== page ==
Table 1 illustrates the timeline for intervention and data collection. For test 1, researchers met with families to complete the COPM and GAS to determine familial daily routines and collaboratively set goals. Then, a 3-week waiting period took place where no interventions were provided other than those already in place. During test 2, researchers and parents reviewed GAS and reassessed important occupations identified through the COPM in addition to choosing a sensory garment to wear that would support their goal. Parents and children could choose to wear one or more of the following SmartKnitKIDS seamless products: (1) sensitivity socks, (2) Compresso-T, (3) bralette, (4) undies, and/or (5) compression sleeve [34]. In the 8-week intervention period, participants wore the chosen sensory garments and researchers conducted weekly check-ins with parents. Throughout these weekly check-ins, researchers monitored progress, adjusted goals or garments if needed, and provided support for wearing the sensory garments. Interventionists only provided guidance on garment wearing and provided no other sensory-based intervention recommendations. At the end of the 8 weeks, researchers and families completed the assessment battery for test 3. Test 4 assessment battery occurred 3 weeks later. The time between test 3 and test 4 was a 3-week waiting period in which participants were given the option to continue wearing the garments. At each test phase, parents completed the PSI-SF and PSOC to assess responses to life events, parental self-efficacy, and satisfaction. The study ended when all participants had completed the follow-up measures.

2.4.1. Intervention Fidelity

The licensed therapists trained and provided supervision to the five graduate students. The primary investigator (PI) was not an occupational therapist, did not participate in the assessment or intervention process but provided general oversight. The PI also provided written and online training for the research protocol, including the intervention. The research team met weekly to debrief and ensure they were administering assessments and providing the intervention consistently. During these meetings, researchers documented their decision-making process related to the research procedures.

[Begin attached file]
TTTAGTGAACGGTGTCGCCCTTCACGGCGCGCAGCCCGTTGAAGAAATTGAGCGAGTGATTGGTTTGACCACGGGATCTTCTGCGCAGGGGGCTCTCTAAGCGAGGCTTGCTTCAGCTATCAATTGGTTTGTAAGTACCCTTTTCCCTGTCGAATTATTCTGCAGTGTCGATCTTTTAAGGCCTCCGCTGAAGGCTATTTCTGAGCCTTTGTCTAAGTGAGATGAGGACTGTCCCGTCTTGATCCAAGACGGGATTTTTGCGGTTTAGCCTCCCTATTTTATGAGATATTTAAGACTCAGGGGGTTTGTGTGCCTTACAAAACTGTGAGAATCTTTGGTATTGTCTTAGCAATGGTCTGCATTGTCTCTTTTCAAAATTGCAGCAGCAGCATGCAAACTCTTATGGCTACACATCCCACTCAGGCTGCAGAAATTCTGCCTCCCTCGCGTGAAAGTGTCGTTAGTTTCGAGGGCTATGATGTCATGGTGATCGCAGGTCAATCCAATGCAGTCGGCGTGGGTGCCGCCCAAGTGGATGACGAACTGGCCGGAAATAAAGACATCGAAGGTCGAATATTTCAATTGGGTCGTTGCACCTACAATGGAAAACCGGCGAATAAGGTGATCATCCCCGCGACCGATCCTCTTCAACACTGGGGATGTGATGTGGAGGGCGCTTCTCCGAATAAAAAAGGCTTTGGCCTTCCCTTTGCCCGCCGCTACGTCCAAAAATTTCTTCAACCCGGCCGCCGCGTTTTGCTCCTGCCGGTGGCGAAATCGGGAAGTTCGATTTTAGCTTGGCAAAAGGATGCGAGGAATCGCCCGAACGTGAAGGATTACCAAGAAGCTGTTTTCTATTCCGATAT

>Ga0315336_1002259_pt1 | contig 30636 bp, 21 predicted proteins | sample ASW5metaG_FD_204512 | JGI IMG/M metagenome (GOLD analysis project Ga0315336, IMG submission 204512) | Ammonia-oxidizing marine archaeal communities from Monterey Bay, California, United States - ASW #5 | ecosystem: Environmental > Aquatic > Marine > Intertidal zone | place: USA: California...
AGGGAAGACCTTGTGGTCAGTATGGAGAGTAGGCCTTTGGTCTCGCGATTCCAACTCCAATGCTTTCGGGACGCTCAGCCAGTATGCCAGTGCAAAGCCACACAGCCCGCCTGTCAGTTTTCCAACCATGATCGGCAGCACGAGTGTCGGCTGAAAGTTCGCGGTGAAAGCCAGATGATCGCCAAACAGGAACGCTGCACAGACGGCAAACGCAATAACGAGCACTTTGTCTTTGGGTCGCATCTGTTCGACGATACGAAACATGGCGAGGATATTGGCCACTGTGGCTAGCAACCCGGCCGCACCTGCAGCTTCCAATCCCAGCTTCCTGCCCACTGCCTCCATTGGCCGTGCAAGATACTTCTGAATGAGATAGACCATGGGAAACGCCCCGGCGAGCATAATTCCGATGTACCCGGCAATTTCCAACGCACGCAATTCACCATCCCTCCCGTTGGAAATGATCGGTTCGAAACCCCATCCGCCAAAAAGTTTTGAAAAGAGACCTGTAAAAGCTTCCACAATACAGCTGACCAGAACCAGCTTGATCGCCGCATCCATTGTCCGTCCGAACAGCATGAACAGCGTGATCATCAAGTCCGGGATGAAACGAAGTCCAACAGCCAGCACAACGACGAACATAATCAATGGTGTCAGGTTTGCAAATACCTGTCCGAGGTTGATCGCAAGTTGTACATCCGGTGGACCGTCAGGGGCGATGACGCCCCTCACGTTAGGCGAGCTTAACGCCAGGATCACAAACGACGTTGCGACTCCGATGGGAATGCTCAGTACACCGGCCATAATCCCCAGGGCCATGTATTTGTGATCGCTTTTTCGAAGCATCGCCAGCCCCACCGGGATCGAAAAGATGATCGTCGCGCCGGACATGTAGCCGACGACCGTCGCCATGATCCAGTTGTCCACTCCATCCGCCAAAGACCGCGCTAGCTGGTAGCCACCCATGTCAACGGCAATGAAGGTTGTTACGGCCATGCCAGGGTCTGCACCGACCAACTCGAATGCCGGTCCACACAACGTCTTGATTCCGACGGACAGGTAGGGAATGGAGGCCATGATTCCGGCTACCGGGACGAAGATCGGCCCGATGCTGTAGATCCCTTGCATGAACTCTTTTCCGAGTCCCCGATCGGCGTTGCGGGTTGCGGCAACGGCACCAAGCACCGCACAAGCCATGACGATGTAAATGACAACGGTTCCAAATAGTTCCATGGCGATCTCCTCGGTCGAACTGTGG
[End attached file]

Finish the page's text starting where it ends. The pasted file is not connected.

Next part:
2.5. Data Analysis

We used descriptive statistics to summarize demographic characteristics of our sample. We used a within-subject repeated measure analysis of variance (ANOVA) or Friedman’s ANOVA (nonparametric data) to determine effects for time [35]. We made four comparisons: (1)TIME 1–TIME 2 (baseline): Do outcomes change over a 3 wk wait period with no intervention?(2)TIME 2–TIME 3: Is the intervention effective?(3)TIME 3–TIME 4: Are effects sustained?(4)TIME 1–TIME 4: Are there overall changes from first to last meeting?

We used Bonferroni correction to control for familywise error, adjusting our significance level to . We used planned contrasts and Wilcoxon post hoc testing (nonparametric data) to identify where differences were significant when there was an overall significant effect. We used Eta squared, Hedge’s , and Kendall’s to report effect size. Hedge’s is like Cohen’s but better corrects for upward bias with sample sizes below 20 [36].

3. Results

3.1. Sample Characteristics

Twenty-one families were recruited to the study. One child did not have an atypical sensory pattern and was excluded, one parent dropped out after the baseline period without providing a reason, and two children (one male, one female) refused to wear the garments, specifically the tank top and were excluded from analysis. Those refusing the Compresso-Ts, described them as “itchy,” “too tight,” and “too difficult to put on.” The final sample included 16 parents and 17 children as one sibling pair participated in the study.